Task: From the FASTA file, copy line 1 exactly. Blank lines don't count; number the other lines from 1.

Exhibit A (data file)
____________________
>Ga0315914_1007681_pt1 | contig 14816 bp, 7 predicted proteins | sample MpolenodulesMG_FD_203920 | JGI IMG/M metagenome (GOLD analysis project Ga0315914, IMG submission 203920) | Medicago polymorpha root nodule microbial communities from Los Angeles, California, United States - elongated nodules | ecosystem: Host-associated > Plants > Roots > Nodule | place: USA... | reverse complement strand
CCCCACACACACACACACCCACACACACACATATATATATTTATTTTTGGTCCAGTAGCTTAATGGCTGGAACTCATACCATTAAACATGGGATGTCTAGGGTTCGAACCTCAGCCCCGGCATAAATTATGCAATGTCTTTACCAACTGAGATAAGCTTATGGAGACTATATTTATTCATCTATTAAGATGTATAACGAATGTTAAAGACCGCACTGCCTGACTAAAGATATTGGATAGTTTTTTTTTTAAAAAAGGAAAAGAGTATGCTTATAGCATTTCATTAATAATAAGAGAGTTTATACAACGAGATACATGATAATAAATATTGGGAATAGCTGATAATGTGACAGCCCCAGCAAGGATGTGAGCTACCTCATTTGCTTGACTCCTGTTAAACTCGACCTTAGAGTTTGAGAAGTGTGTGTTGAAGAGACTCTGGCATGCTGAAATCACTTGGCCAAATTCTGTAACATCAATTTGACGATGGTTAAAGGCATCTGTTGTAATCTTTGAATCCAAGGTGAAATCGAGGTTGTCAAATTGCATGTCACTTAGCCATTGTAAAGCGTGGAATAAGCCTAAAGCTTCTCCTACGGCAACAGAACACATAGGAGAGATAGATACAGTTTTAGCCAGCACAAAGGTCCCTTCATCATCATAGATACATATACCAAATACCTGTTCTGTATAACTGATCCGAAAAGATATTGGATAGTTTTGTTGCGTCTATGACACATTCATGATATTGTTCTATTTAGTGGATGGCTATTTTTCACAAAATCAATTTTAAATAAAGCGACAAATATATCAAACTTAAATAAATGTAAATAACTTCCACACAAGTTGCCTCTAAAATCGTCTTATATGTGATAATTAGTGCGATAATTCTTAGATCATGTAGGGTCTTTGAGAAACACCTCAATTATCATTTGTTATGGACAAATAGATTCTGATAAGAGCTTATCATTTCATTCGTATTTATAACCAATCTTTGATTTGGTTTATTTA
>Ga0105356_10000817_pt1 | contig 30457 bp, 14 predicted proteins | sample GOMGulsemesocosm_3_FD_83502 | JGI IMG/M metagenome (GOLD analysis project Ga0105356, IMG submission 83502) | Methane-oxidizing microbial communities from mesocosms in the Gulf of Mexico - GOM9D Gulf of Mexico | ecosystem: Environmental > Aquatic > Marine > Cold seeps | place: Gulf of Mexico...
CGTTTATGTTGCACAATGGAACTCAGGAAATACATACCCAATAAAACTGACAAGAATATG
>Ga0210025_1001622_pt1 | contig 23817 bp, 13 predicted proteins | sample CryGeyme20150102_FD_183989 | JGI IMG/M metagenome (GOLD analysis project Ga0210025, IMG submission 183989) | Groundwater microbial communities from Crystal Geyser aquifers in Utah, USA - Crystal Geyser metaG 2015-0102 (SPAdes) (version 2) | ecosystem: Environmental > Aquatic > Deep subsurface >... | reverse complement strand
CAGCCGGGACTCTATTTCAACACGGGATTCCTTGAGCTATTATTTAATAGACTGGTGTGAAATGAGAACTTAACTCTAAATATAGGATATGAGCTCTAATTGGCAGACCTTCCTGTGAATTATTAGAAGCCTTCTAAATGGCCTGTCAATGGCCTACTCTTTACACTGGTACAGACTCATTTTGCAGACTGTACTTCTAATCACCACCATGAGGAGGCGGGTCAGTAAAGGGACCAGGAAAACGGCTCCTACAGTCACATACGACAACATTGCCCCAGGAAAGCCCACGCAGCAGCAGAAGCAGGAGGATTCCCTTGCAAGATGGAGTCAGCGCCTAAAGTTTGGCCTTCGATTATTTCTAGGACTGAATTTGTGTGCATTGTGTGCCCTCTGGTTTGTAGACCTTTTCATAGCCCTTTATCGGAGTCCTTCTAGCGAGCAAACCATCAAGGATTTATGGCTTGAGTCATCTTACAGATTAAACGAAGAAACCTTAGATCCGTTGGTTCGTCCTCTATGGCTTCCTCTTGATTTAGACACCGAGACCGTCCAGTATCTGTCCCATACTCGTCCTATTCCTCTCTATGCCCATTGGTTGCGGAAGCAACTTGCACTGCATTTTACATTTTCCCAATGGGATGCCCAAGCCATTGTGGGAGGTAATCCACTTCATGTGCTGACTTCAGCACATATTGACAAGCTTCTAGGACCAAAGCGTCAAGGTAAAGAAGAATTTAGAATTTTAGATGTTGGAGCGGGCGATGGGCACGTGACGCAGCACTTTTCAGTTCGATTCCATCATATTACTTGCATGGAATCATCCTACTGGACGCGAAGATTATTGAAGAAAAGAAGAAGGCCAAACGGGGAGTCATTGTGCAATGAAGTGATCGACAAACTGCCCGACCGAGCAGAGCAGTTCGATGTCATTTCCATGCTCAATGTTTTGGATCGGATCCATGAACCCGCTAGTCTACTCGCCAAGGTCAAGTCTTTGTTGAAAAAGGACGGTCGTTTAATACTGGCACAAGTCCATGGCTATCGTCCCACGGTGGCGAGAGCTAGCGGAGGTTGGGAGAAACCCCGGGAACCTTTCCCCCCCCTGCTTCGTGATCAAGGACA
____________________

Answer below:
>Ga0315914_1007681_pt1 | contig 14816 bp, 7 predicted proteins | sample MpolenodulesMG_FD_203920 | JGI IMG/M metagenome (GOLD analysis project Ga0315914, IMG submission 203920) | Medicago polymorpha root nodule microbial communities from Los Angeles, California, United States - elongated nodules | ecosystem: Host-associated > Plants > Roots > Nodule | place: USA... | reverse complement strand